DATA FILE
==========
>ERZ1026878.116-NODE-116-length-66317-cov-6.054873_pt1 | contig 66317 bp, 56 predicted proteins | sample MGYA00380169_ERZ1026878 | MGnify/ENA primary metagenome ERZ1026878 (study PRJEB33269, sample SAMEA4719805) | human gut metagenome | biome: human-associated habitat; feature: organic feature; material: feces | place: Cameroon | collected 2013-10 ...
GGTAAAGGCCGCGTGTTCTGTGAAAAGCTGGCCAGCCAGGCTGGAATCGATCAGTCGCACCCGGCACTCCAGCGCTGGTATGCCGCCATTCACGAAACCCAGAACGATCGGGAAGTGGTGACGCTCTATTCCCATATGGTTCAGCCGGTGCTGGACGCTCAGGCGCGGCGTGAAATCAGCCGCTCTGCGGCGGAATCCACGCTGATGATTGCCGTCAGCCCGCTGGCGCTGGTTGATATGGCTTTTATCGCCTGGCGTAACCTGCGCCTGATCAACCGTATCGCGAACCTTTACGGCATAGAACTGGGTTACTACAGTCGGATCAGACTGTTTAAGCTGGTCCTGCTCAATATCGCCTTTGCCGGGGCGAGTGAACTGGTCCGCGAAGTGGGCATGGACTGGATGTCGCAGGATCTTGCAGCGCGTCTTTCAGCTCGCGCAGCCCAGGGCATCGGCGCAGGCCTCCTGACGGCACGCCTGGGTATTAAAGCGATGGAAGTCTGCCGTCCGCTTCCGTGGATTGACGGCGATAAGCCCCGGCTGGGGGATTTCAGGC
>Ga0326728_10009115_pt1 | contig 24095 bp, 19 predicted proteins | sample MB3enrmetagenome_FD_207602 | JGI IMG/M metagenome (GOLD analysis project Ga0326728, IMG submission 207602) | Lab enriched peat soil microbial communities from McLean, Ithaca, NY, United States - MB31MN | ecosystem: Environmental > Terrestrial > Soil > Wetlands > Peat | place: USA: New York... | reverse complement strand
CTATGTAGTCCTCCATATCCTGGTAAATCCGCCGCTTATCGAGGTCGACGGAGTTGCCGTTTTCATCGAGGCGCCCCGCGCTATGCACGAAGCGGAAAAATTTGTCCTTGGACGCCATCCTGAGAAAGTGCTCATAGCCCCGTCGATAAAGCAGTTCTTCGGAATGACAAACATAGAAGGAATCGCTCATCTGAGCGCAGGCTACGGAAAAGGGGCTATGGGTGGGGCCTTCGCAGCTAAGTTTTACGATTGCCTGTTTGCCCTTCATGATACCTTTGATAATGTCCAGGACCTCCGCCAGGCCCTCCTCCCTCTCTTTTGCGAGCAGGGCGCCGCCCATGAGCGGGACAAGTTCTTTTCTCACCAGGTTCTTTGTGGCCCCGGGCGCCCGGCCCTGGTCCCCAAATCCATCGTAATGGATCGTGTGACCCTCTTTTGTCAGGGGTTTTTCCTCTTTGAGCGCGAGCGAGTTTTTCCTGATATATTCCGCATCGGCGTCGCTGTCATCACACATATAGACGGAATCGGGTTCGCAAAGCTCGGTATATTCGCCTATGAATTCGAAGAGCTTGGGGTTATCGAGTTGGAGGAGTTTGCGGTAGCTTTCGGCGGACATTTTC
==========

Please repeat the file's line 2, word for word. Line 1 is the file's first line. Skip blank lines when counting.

GGTAAAGGCCGCGTGTTCTGTGAAAAGCTGGCCAGCCAGGCTGGAATCGATCAGTCGCACCCGGCACTCCAGCGCTGGTATGCCGCCATTCACGAAACCCAGAACGATCGGGAAGTGGTGACGCTCTATTCCCATATGGTTCAGCCGGTGCTGGACGCTCAGGCGCGGCGTGAAATCAGCCGCTCTGCGGCGGAATCCACGCTGATGATTGCCGTCAGCCCGCTGGCGCTGGTTGATATGGCTTTTATCGCCTGGCGTAACCTGCGCCTGATCAACCGTATCGCGAACCTTTACGGCATAGAACTGGGTTACTACAGTCGGATCAGACTGTTTAAGCTGGTCCTGCTCAATATCGCCTTTGCCGGGGCGAGTGAACTGGTCCGCGAAGTGGGCATGGACTGGATGTCGCAGGATCTTGCAGCGCGTCTTTCAGCTCGCGCAGCCCAGGGCATCGGCGCAGGCCTCCTGACGGCACGCCTGGGTATTAAAGCGATGGAAGTCTGCCGTCCGCTTCCGTGGATTGACGGCGATAAGCCCCGGCTGGGGGATTTCAGGC